Norman Baker: To ask the Secretary of State for Trade and Industry from which countries (a) radioactive waste and (b) spent fuel has been received but not yet returned since February; and what the (i) radioactivity level and (ii) quantity held is in each case. 
Mr. Dai Davies: To ask the Secretary of State for Trade and Industry how many freedom of information requests have been made to his Department in respect of Sellafield since January 2005; how many have received a substantive reply providing the information requested; how many have been refused; and on what grounds each refusal was made. 
Of those five requests, two were refused in full under s12 of the Freedom of Information Act 2000 as the cost of compliance would have exceeded the appropriate limit cost threshold. The requesters were offered advice and assistance on how to refine their requests but did not take up this opportunity.
One request was refused in full under s36 of the Act, exempting information whose disclosure would prejudice the effective conduct of public affairs, and another was refused in part under the same exemption.
The final request was refused in part with some information withheld under the exemptions at s41 exempting information provided in confidence and s43 exempting information whose disclosure would prejudice commercial interests.
Margaret Hodge: Services for small business start-ups are provided primarily via Business Link. If people are thinking of starting a business, or have recently started one, they can call 0845 600 9 006 for information, advice and support. Business Link can:
help people plan their business;
explain what they need to do and give them advice on raising the money they need;
provide useful No Nonsense guides to help develop their business and follow regulations;
tell them what other help is available, from training and developing skills to advice about which regulations apply to them; and
give simple and effective introductions to experts and advice from across the public, private and voluntary sectors.
Through Business Link, start-up businesses can receive a copy of the new No-Nonsense Guide to Starting Up in Business, packed with useful advice, information and suggested actions.
In addition, the website, www.businesslink.gov.uk, is full of useful information, links to other helpful
websites, and practical advice to help in planning and succeeding in business, and can help customers to assess whether they are ready to go into business.
Margaret Hodge: From 1 April 2007 East Midlands Business (EMB) Ltd will deliver the Business Link service, of Information, Diagnosis and Brokering, across the region including NE Derbyshire. The move to a regional model will support improvements in the service to customers and deliver better value for money for the public purse. Steps have already been taken to ensure resources are focussed on front line delivery to small businesses.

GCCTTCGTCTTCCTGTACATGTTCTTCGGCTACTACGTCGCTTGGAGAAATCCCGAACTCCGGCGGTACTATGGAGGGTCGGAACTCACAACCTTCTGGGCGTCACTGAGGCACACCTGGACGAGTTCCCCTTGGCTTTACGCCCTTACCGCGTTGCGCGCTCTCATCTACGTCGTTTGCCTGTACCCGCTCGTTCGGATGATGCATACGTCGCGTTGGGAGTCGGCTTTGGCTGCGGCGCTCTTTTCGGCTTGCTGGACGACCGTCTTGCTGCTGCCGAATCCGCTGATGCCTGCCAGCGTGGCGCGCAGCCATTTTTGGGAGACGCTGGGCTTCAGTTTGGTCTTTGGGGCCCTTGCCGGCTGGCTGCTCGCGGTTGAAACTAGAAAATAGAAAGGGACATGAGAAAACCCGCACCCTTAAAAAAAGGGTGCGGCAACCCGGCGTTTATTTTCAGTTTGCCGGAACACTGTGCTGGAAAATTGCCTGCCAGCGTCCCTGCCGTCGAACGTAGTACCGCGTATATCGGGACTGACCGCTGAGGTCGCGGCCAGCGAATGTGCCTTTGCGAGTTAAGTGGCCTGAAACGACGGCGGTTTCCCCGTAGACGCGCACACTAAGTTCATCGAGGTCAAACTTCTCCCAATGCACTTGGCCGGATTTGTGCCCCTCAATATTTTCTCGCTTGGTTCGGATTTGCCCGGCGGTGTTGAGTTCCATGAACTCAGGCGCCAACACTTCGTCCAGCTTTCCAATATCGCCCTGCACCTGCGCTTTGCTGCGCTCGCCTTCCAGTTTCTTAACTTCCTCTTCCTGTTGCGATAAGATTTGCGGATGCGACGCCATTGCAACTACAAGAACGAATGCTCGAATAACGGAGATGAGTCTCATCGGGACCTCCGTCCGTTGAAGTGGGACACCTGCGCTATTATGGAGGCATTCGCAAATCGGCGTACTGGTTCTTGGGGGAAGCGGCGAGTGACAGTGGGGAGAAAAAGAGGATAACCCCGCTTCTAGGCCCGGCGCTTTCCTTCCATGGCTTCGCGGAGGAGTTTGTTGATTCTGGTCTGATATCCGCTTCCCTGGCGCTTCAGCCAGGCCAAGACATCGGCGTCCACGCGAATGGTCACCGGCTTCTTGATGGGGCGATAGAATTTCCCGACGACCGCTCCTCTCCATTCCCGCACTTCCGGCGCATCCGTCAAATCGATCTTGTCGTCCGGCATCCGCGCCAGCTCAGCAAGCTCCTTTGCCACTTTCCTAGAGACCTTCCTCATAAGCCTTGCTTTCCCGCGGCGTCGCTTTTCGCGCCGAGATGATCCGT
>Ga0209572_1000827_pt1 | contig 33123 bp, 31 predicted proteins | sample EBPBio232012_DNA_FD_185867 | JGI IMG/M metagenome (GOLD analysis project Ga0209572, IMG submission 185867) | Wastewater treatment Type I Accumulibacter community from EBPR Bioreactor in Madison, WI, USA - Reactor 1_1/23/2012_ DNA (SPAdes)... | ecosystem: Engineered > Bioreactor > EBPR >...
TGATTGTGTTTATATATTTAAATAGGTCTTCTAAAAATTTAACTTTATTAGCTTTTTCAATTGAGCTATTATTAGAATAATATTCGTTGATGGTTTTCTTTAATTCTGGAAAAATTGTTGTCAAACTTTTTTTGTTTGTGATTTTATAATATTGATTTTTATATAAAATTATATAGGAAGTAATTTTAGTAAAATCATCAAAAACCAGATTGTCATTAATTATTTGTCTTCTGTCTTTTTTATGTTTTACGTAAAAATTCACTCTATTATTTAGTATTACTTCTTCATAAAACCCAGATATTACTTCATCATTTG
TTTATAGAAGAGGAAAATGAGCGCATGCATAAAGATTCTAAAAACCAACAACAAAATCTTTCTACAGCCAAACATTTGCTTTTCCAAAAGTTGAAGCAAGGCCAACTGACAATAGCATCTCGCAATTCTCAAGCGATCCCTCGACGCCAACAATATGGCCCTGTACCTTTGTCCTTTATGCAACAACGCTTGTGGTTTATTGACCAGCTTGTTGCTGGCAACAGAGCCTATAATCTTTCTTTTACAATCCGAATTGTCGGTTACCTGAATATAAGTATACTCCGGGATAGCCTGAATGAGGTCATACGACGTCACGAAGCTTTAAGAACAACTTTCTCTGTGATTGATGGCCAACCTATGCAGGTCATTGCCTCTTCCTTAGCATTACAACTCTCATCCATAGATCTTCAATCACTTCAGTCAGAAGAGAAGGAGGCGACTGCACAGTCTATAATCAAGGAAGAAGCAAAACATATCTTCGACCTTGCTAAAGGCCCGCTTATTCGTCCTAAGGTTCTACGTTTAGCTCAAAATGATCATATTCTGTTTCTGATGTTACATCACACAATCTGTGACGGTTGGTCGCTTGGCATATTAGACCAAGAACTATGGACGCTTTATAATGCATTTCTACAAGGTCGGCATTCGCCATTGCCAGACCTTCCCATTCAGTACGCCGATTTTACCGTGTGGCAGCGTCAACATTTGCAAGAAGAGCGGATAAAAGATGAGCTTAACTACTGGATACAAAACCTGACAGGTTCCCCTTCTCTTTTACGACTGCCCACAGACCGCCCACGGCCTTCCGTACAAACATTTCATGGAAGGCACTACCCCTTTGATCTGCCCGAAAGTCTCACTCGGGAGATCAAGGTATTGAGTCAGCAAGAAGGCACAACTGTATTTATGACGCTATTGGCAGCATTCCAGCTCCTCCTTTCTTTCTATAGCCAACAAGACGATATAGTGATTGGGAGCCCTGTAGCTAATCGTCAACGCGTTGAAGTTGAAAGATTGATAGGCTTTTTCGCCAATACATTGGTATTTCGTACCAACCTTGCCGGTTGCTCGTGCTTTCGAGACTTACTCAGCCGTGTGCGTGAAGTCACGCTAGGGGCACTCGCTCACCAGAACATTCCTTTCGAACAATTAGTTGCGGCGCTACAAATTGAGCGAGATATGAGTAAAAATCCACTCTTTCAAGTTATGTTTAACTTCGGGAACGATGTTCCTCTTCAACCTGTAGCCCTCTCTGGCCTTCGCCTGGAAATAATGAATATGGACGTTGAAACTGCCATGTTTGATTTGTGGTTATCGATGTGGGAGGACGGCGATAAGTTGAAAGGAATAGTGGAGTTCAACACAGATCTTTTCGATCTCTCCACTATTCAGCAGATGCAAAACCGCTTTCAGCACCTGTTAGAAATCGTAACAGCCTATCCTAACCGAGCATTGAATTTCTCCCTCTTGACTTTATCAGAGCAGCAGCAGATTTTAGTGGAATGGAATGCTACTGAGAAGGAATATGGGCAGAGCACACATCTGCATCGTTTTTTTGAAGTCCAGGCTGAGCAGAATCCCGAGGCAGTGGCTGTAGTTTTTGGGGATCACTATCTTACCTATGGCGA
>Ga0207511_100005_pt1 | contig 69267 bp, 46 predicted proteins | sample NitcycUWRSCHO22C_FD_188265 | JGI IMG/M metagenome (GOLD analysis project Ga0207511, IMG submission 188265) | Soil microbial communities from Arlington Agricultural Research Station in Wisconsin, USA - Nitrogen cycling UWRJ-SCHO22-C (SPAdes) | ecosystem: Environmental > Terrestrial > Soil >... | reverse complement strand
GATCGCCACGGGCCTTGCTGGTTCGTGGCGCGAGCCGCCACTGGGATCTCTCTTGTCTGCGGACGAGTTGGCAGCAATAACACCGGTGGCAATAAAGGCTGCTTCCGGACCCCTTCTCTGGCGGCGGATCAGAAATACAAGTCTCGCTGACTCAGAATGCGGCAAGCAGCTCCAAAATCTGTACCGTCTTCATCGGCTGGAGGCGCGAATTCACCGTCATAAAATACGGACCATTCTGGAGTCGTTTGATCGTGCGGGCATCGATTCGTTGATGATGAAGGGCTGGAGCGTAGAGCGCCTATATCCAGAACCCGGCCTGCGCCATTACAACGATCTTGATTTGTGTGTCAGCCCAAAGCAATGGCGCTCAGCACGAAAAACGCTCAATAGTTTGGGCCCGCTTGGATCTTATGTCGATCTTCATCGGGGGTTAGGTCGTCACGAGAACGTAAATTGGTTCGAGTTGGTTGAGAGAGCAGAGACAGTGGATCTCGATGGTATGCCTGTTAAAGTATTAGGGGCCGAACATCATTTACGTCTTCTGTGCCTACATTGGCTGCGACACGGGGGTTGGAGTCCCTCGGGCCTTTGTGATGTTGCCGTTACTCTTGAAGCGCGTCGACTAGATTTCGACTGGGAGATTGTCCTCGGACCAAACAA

EMB Ltd will invest in state of the art technology to provide a more consistent service to clients and extended service availability. Brokers will be available to give specialist advice to rural businesses; tourism businesses; women-owned businesses; social enterprises; ethnic minority owned businesses; and to give advice on overseas trade and exporting.
The Universal Start-up Offerthis includes the New Business New Life campaign promoting enterprise, as well as a package of tailored information, training and advice to start up businesses (delivered under the Business Link banner).
Business Mentoring Programmeto give 1-1 mentoring support.
Support for companies with the potential for High Growth.
The Manufacturing Advisory Serviceto promote innovation and efficiencies within manufacturing companies.
Princes Trust programme which provides assistance to disadvantaged young people to start businesses.
In addition to the above there are a number of other schemes to assist business development in NE Derbyshire. These include a variety of European Regional Development Fund technology and finance initiatives, an Innovation Advisory Service, and the Enterprise Accelerator. Local small businesses can access these through their local business link or via the Alliance Subregional Strategic Partnership (SSP).
Jim Fitzpatrick: None. Issues relating to installation of gas appliances are matters for the Health and Safety Executive. I am advised by HSE that they have not been approached by CORGI regarding the installation of gas-powered domestic tumble dryers.
Mr. Dai Davies: To ask the Secretary of State for Trade and Industry what assessment his Department (a) commissioned and (b) evaluated on the availability of woodchips for burning as a renewable fuel; whether he has assessed the impact of woodchip incineration on the wood panel industry; and what representations he has received from the Woodpanel Industries Federation in respect of industrial competition for woodchip stocks.